After all the research it seemed like the most probable outcome would be mild food poison, meaning stomach cramps, vomiting and diarrhea. Sounding like a fair trade off, I decided to move forward with the experiment.
The next day, after waiting for the meat to thaw and telling my roommate to put a ‘Fuck Peanut Butter and Jelly. It Was Worth It.’ sign on my grave should the worst come to pass, I set about preparing the chuck roast.
I had nothing but the roast, so I wasn’t sure how to prepare it. First things first though, it was time to open it up and take a whiff.
At first I didn’t smell anything and the top part of the roast didn’t feel slimy. My impatience had left the roast partially frozen though. I still couldn’t be sure if it was spoiled or not. Then, as I went pick it up for closer inspection, I touched the sides.
The sides were so slimy it felt like I’d grabbed a live fish from the water. Touching the sides caused me to collect this brownish substance along my fingers that made them smell like a fish market. I didn’t need to research to know it meant bad things, but the thought of cooked meat put me into problem-solving mode.
After looking the whole thing over I decided to cut into the roast. Slicing off a piece from the left end, I took a look inside. It looked fine, not even discolored, so I decided to cut a fourth of an inch around the perimeter of the entire roast.
All we had were traditional steak knives, nothing big enough to smoothly cut through the slab of meat in front of me. I took a knife and, after cutting around the roast, sawed through the front and back portions. It took a bit to get through the semi-frozen, fatty bits, but after some sawing I managed to cut away the worst parts of the meat and transferred the remaining slab to a different cutting board in hopes of avoiding as much contamination as possible.
It was still discolored, but it wasn’t as slimy as the portions I had cut away and didn’t smell at all. I now had this big uncooked chuck roast sitting in front of me with no clue how to prepare it.
A year or so ago, when I was making decent money, I used to occasionally buy New York strip steaks and cook them into little bites before using the steak bites to make steak quesadillas. I luckily had some extra virgin olive oil lying around in the pantry from those days. While I would’ve loved to make some quesadillas, which I could eat well off of for days using just one steak, I didn’t have tortillas, cheese or peppers.
I still decided to cook the roast into bites for a few different reasons.
- The roast had a massive bit of fat down the center and didn’t look like it was going to cut into steak very well.
- I wanted to make sure that everything was super well cooked, which is really easy and quick to do with steak bites.
- I couldn’t think of a better idea and I was hungry.
I cut the roast up into dozens of bite-sized steak bits before setting the stove to seven and filling a pan with olive oil. My first mistake, as you may notice from the pictures, was filling the pan with a bit too much olive oil. (Keep in mind that I’ve never been taught or seen anyone cook a steak before in my life, except on a grill.)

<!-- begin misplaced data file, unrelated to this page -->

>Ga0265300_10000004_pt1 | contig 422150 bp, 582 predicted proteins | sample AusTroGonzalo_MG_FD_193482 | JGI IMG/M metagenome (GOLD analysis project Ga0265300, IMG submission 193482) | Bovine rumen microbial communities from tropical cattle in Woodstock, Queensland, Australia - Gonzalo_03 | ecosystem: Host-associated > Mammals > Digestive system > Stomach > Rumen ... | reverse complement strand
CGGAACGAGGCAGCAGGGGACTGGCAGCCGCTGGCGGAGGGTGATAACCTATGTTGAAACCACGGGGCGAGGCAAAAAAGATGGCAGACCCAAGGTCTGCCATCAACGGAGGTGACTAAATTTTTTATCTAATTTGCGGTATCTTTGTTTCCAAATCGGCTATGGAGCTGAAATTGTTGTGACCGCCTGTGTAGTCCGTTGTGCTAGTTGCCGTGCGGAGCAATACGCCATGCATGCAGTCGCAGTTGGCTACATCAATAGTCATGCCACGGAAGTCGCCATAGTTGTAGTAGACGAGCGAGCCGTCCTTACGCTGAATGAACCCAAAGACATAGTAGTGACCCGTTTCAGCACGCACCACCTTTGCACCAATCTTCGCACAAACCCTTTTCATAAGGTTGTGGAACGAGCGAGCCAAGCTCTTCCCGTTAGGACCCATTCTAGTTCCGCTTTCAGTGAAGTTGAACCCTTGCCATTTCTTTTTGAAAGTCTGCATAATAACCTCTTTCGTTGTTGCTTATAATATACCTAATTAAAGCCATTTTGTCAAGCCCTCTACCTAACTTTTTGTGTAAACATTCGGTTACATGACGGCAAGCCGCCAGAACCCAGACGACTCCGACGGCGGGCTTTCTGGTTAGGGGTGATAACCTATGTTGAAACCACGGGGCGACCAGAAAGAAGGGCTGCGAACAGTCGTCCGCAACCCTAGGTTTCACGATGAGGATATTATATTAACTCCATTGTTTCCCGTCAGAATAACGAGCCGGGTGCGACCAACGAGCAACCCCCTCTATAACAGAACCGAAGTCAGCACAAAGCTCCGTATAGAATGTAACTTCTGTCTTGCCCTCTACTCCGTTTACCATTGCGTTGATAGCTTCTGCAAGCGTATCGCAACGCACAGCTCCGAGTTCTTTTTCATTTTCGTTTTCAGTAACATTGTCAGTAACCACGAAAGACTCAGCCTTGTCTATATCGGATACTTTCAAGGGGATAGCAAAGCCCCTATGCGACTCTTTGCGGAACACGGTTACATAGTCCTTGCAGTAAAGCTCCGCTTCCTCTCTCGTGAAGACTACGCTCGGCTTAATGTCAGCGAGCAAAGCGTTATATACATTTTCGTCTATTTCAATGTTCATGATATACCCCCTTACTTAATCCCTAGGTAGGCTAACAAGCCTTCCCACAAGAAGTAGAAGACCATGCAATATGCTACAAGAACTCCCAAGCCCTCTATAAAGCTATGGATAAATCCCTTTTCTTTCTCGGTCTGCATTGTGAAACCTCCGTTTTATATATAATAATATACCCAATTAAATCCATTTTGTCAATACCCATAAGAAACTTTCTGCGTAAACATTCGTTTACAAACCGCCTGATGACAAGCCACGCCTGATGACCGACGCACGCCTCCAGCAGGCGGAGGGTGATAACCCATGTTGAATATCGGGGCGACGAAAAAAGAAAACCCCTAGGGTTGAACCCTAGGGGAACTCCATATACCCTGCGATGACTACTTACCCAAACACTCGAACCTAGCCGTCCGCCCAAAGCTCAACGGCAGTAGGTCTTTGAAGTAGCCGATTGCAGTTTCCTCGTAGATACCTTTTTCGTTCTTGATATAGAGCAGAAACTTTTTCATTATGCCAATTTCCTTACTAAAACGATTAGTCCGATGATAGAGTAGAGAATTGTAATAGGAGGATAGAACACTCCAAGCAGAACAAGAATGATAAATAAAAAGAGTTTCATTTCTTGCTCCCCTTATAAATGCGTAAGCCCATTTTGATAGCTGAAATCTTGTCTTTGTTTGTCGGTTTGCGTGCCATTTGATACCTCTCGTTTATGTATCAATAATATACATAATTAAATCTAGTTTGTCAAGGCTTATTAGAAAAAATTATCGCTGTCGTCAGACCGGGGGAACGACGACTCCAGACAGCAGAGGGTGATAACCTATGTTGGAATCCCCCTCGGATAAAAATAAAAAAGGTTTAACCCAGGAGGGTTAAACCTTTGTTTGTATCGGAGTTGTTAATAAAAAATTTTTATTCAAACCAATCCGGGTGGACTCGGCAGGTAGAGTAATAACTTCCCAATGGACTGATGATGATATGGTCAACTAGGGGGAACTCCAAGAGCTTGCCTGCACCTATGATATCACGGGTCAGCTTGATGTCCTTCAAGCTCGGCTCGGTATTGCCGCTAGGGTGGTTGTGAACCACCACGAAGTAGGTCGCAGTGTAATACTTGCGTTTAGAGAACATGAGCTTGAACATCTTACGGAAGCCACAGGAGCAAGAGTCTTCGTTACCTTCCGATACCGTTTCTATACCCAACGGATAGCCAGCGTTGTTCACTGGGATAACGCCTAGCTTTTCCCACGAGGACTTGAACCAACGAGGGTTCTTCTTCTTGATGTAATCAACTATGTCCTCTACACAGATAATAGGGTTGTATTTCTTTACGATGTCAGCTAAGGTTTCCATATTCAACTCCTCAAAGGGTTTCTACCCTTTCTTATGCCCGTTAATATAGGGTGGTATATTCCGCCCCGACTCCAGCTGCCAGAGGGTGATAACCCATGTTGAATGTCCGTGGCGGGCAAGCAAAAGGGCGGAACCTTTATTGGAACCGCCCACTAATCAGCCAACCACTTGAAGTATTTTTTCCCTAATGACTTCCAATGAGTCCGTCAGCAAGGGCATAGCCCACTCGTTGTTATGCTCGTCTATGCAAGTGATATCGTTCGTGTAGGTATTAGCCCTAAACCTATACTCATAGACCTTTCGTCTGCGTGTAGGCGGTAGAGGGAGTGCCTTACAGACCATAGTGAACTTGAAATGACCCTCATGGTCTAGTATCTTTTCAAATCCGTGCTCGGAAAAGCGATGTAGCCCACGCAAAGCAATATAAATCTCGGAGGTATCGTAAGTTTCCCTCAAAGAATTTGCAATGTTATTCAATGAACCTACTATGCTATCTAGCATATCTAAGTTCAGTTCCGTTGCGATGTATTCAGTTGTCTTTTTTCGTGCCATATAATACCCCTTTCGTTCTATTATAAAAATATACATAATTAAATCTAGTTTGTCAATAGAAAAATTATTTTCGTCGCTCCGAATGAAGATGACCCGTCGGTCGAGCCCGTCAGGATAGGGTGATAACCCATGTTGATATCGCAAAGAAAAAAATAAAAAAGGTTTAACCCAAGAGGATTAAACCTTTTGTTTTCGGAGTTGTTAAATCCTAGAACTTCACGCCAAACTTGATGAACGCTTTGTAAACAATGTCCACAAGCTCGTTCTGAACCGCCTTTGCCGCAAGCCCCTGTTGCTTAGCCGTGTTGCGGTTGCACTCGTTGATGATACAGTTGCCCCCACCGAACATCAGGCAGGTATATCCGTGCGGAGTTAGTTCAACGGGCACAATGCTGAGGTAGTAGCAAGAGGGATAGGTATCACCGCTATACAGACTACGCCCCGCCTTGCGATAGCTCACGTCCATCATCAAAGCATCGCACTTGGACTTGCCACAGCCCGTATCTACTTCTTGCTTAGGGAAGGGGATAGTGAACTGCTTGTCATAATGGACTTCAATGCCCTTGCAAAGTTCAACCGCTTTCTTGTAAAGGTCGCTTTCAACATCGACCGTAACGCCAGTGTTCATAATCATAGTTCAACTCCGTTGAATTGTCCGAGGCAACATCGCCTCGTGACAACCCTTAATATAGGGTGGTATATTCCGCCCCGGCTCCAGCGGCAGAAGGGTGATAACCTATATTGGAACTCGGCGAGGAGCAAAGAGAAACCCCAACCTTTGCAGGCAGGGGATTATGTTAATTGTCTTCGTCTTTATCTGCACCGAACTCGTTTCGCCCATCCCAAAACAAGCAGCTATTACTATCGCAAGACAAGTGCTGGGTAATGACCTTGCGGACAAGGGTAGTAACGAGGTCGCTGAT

It didn’t take long for grease to start splattering all over the place. It splashed around the stove and hit my arms as I used a knife and fork to rotate the bites occasionally. (Old roommates stole my spatula and a few other cooking utensils, so I had to make do.) Being a bit of a pyro who’s burned himself more times than he can remember, the splatter was no big deal, but the aftermath was a little insane and took some elbow grease to clean up – I’m getting ahead of myself though.
After waiting for what felt like forever, the moment of truth had arrived. I took a piece out of the pan and cut it in half to make sure it was thoroughly cooked through before popping it into my mouth.
It was delicious. Heavenly even. It wasn’t the greatest thing I’d ever cooked or tasted, but after so much time eating only peanut butter and jelly sandwiches (Are you tired of me spelling out peanut butter and jelly? Yea? Well now maybe you know how I feel!), it was awesome. The first bite told me it well worth the trouble.
I ate as I cooked. Already pushing the food poisoning envelope, I decided to just make the roast my meal for the day. (I wasn’t going to be able to afford tortillas or cheese any time soon anyway.) And it was one hell of a delicious meal.
The entire stove top had a thick layer of grease due to all the splatter, which I knew from prior experience would only get a lot harder to clean up later. I wiped down the stove top, put my dishes in the sink and waited. (No, I didn’t just sit around, but you get the point.)
In my personal experience, proteins and vitamins flow right through you after you’ve been malnourished for a while. After experiencing that phenomenon, going to sleep and waking up this morning, I think it’s pretty safe to say I’m fine.
The most common forms of food poisoning tend to set in between six to ten hours. While you can get sick up to ten days after ingestion, I don’t think the meat was that bad off. I think it’s safe to proclaim the experiment a resounding success, getting off scot-free without even experiencing a small amount of food poisoning.
It was honestly a fun, tasty exercise over the last couple days. I learned a lot about the spoiling of meat from firsthand experience that could come in handy later in life – more handy than the epsilon delta definition of mathematical limits ever has at least.